This was Julie and Richard’s first “Winter Texan” trip to escape the cold of Indiana, and they had already visited many wonderful places before coming to the Inn for several days! After chatting a bit in the office on Thursday, they had a handful of target birds that I thought might be best bagged in Starr County, so we made plans to head out the next day!
Seeing as the Green Parakeet mob along Bus 83 in Palmview was becoming more reliable, we stopped for them on the way (about 800 at least), and had a Red-tailed Hawk on the way to Salineño. My plan was to go there first thinking morning might be better for the seedeaters, but the place was absolutely mobbed!! The seedeaters had been seen that morning, but many folks (including us) subsequently missed them; we went up a side road (that I think was actually someone’s very long and rough driveway) and got Cassin’s and Lark Sparrows instead, both thankfully lifers! I thought I heard a seedeater whistle around the canyon but it sounded too close to a whistle the Redwings were making to be sure. Part of The Mob was a group from Estero Llano Grande led by Ranger John Yochum; they actually went way up the canyon a la my young friend Josh last December (when I guarded the rocks J)! My charges were perfectly amenable to “guarding the rocks” as opposed to bush-beating up the canyon; turns out the seedeaters weren’t up there, either. We couldn’t kick up any kingfishers, either, but we did see Coots and a pair of Gadwall in the river, besides the ever present Ospreys and a couple of fishermen…
Checking out the parakeets on Business 83
Lines of pointy tails!
Julie on the upper road
View back towards the river
Julie at one of the traditional seedeater spots
The Estero group was heading elsewhere, so we made a break for the feeders, but even so it was quite cozy! All the regulars came in (including “Patch the Redwing” and “Baldy the Audubon’s”), and as promised, Richard was able to get some good pics while the Gray Hawk squealed unseen overhead. From there we went up Dump Road and had scope views of a Bewick’s Wren before even getting there! (I’m always nervous about pulling out a scope in a residential area, though…). We had passable views of the Pyrrhuloxia, but unfortunately not photo quality. It was actually pretty dead except for more Mockers, Bewick’s Wrens, and Curve-billed Thrashers, plus a Turkey Vulture with its wings out!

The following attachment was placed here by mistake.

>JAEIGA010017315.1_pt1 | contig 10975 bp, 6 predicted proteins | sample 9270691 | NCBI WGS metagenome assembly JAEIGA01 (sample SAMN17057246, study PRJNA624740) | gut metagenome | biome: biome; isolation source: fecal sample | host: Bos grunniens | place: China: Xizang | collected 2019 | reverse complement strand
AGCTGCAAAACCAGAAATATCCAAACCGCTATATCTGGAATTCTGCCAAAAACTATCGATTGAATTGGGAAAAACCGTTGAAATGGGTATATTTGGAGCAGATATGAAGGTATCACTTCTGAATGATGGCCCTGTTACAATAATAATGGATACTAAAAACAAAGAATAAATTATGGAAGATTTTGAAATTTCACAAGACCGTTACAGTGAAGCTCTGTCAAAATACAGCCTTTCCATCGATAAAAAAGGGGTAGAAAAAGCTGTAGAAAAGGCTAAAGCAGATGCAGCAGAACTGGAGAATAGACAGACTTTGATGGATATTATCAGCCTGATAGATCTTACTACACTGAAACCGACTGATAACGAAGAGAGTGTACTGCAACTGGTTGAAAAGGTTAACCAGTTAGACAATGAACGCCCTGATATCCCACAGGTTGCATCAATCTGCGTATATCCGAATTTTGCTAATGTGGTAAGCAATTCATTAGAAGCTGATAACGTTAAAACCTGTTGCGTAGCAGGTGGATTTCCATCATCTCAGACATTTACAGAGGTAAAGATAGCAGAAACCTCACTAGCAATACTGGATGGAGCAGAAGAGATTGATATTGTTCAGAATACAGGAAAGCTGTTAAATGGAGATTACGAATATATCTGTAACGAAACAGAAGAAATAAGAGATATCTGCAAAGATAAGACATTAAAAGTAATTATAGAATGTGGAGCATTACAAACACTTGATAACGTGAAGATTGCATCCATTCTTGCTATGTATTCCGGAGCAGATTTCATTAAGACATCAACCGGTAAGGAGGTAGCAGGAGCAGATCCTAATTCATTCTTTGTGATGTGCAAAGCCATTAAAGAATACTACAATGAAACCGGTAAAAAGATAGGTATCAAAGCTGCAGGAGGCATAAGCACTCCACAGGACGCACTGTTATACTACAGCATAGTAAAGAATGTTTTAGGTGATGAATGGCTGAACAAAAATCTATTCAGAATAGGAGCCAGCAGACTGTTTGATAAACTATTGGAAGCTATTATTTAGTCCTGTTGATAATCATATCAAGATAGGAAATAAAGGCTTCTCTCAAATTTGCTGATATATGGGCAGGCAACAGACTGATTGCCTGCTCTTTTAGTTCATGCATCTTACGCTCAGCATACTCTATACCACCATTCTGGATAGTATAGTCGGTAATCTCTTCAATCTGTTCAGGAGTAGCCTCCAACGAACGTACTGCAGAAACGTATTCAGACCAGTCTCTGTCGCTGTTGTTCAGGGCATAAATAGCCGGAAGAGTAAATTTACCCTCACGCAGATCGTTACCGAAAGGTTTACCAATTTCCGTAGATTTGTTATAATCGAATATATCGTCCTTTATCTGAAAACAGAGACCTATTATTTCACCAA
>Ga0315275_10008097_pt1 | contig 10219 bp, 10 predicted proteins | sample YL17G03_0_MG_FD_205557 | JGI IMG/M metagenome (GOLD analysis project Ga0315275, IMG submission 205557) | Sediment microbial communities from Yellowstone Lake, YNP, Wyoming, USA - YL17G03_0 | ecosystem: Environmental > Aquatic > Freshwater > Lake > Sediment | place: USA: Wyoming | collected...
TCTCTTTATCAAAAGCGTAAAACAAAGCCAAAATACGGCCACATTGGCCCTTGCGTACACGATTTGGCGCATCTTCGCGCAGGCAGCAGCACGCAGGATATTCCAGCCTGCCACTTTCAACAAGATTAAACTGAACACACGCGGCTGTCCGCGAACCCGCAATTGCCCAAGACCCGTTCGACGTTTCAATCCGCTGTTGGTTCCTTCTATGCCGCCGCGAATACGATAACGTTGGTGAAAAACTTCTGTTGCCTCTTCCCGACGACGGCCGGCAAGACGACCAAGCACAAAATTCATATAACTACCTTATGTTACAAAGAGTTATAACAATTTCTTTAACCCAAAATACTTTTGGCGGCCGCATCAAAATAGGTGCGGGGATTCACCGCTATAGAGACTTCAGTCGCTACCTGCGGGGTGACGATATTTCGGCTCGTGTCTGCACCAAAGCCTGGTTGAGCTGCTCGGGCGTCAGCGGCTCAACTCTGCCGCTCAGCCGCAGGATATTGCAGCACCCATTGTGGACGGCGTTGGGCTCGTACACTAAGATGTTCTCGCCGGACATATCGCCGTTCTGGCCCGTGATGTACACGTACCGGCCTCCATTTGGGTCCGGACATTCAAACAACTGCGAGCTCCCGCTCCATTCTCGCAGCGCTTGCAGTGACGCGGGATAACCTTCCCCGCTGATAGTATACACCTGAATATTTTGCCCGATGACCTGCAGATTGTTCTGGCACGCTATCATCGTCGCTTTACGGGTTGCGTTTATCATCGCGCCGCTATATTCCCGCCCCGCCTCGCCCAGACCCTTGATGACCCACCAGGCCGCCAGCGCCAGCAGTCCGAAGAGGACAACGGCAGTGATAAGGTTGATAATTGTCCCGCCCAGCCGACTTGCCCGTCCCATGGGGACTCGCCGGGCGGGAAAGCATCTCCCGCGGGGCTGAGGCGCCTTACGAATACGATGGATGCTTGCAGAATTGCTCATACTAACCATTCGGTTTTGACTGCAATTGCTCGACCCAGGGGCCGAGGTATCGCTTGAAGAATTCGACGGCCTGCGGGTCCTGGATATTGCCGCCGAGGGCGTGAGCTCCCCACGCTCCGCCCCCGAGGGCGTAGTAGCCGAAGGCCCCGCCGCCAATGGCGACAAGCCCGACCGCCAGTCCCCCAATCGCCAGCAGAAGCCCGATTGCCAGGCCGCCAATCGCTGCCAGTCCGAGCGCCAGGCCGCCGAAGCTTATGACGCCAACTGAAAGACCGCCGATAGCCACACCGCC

Having a spat with the young'un
"Mrs. Baldy" (the female Audubon's Oriole) takes a look around...
...while "Baldy" comes in after she's had her fill!
One never tires of the colors on a male Golden-fronted Woodpecker!
Young male Hooded Oriole
Harris' Hawk poses on an old windmill along the Dump Road...
...while a Turkey Vulture catches some rays!
We headed to Falcon County Park on a whim; no Red-billed Pigeons yet (they like to feed on the Coma berries), but we did run into a flock of Cedar Waxwings! Other than that they really didn’t have many birds either, perhaps due to the presence of lots of campers. The State Park was pretty quiet, too, although we saw more Pyrrs; feedings flocks included Orange-crowned and Yellow-rumped Warblers, gnatcatchers, and kinglets. Had a female Vermilion Flycatcher flopping around near the boat ramp, and a little off-roading got an Eastern Phoebe, a calling Greater Yellowlegs, and Chipping Sparrows up in the circle. Tried for the Rock Wren behind the rec center, but he was a no-show... L The lake was pretty devoid of water birds except for Laughing Gulls (too many boaters, probably), but had the Savannah Sparrow flock at the end of the picnic area, along with the Harris’ Hawk on his pole, and the resident Caracara on his pole as well in the cabin area!
Headed home with 67 species for the day. Bird List:
American White Pelican
Great Blue Heron